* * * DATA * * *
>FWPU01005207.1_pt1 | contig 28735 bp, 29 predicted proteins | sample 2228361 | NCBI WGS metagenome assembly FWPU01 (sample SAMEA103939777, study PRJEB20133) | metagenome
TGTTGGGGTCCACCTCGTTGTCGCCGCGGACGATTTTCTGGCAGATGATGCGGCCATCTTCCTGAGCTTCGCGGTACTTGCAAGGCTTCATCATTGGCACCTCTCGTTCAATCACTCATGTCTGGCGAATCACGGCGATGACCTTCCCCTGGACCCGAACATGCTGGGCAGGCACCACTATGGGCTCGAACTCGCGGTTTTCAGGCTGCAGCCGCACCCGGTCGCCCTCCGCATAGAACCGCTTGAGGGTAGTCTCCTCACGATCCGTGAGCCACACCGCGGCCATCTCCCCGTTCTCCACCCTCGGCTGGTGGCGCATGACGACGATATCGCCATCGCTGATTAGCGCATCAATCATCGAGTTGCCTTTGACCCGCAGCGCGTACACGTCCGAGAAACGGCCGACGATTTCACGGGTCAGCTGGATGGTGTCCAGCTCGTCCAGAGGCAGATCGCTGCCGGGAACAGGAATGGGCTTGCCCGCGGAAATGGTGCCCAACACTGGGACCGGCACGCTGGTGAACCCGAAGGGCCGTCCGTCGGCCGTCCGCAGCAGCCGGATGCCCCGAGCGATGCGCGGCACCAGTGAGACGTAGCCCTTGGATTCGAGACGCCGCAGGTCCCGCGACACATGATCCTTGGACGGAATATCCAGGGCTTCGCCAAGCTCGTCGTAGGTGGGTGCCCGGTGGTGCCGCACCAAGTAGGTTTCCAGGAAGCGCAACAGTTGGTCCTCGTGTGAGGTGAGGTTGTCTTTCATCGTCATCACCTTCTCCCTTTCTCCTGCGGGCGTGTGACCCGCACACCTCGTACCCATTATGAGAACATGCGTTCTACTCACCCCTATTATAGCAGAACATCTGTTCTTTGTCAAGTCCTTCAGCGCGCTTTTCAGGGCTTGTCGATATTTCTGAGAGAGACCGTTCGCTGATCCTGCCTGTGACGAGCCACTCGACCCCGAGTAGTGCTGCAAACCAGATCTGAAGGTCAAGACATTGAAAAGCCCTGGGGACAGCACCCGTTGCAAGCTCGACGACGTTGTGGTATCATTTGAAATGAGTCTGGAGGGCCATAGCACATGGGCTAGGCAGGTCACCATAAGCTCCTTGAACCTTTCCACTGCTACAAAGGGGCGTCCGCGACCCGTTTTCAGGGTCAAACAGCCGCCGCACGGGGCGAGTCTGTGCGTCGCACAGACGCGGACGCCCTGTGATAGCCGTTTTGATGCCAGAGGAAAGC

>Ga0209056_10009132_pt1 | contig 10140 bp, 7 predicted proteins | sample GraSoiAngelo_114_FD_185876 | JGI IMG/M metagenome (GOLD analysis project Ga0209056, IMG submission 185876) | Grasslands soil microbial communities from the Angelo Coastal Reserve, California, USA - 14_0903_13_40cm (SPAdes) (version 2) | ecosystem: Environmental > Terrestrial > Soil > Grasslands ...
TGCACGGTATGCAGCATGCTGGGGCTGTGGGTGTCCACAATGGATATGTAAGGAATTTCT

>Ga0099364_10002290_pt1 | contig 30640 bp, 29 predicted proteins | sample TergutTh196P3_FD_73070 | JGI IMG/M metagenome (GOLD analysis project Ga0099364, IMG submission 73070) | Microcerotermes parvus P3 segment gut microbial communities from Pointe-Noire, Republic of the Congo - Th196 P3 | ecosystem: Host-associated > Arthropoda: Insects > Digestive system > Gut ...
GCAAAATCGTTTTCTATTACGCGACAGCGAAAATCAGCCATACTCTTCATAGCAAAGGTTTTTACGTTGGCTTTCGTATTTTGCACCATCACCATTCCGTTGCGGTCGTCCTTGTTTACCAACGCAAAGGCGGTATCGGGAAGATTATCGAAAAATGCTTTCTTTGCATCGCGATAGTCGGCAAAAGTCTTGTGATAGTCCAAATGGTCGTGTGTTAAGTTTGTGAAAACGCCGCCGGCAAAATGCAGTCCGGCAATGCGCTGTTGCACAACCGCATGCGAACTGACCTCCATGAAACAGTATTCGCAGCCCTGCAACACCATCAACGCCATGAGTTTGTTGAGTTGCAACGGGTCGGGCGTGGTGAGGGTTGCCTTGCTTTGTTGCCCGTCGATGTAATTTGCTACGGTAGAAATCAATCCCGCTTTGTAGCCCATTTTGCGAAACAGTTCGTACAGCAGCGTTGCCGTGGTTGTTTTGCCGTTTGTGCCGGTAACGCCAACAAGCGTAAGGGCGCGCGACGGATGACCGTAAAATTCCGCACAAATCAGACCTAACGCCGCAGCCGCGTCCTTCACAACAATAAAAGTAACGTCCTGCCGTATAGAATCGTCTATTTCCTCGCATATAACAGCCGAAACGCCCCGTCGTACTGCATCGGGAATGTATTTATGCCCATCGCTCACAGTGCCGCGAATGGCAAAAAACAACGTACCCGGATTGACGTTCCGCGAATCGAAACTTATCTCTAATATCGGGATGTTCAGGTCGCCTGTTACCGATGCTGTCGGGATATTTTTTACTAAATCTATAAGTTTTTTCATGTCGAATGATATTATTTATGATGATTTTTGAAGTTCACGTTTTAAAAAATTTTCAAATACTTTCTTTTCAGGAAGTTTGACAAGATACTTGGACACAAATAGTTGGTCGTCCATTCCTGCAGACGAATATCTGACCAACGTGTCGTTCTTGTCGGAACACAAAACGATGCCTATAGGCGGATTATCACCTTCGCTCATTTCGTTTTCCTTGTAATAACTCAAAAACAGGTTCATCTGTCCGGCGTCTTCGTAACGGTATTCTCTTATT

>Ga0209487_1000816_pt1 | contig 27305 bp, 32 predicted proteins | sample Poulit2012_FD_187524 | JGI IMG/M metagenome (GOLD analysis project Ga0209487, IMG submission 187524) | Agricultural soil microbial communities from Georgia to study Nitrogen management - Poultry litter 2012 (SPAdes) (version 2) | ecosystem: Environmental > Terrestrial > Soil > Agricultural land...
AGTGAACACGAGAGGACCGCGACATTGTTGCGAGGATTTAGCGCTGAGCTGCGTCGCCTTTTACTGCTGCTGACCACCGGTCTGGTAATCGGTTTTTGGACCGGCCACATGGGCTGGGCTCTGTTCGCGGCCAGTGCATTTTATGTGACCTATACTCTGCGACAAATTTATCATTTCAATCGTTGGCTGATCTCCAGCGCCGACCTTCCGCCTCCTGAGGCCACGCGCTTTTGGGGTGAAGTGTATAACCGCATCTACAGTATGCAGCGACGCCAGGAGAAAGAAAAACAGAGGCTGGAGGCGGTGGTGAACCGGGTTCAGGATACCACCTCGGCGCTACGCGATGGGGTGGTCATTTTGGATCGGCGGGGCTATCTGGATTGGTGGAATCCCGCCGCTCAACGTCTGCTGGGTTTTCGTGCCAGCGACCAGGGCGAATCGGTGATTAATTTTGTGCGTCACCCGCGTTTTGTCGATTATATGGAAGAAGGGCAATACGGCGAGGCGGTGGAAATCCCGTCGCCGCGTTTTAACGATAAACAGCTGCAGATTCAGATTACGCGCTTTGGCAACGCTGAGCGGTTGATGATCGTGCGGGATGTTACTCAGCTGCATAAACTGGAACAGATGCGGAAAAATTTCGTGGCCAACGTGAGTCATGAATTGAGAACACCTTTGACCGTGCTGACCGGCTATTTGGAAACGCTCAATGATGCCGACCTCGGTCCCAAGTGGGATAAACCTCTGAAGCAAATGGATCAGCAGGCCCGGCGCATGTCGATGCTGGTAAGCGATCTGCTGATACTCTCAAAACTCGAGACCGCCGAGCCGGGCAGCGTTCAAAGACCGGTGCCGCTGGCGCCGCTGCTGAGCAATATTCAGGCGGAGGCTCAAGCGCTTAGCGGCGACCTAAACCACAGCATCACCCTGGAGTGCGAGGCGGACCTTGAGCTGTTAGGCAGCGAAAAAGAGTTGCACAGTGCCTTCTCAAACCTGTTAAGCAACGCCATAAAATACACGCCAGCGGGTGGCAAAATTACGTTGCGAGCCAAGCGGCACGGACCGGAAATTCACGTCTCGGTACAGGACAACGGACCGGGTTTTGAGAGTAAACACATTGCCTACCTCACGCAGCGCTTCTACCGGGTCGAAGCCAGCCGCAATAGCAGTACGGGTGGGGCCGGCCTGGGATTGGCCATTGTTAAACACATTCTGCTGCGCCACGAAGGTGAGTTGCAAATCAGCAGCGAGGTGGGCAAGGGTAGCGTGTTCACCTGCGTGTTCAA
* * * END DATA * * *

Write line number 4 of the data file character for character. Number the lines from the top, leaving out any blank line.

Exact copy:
TGCACGGTATGCAGCATGCTGGGGCTGTGGGTGTCCACAATGGATATGTAAGGAATTTCT